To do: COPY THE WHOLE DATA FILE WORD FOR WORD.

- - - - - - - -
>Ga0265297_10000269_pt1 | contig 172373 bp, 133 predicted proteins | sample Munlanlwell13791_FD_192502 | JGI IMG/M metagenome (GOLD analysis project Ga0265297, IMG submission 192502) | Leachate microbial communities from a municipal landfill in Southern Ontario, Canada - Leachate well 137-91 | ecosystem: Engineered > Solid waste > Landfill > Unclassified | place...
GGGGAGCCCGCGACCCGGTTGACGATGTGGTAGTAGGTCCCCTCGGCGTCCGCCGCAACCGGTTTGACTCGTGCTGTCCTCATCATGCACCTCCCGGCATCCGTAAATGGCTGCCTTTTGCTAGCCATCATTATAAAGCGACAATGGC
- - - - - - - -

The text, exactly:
>Ga0265297_10000269_pt1 | contig 172373 bp, 133 predicted proteins | sample Munlanlwell13791_FD_192502 | JGI IMG/M metagenome (GOLD analysis project Ga0265297, IMG submission 192502) | Leachate microbial communities from a municipal landfill in Southern Ontario, Canada - Leachate well 137-91 | ecosystem: Engineered > Solid waste > Landfill > Unclassified | place...
GGGGAGCCCGCGACCCGGTTGACGATGTGGTAGTAGGTCCCCTCGGCGTCCGCCGCAACCGGTTTGACTCGTGCTGTCCTCATCATGCACCTCCCGGCATCCGTAAATGGCTGCCTTTTGCTAGCCATCATTATAAAGCGACAATGGC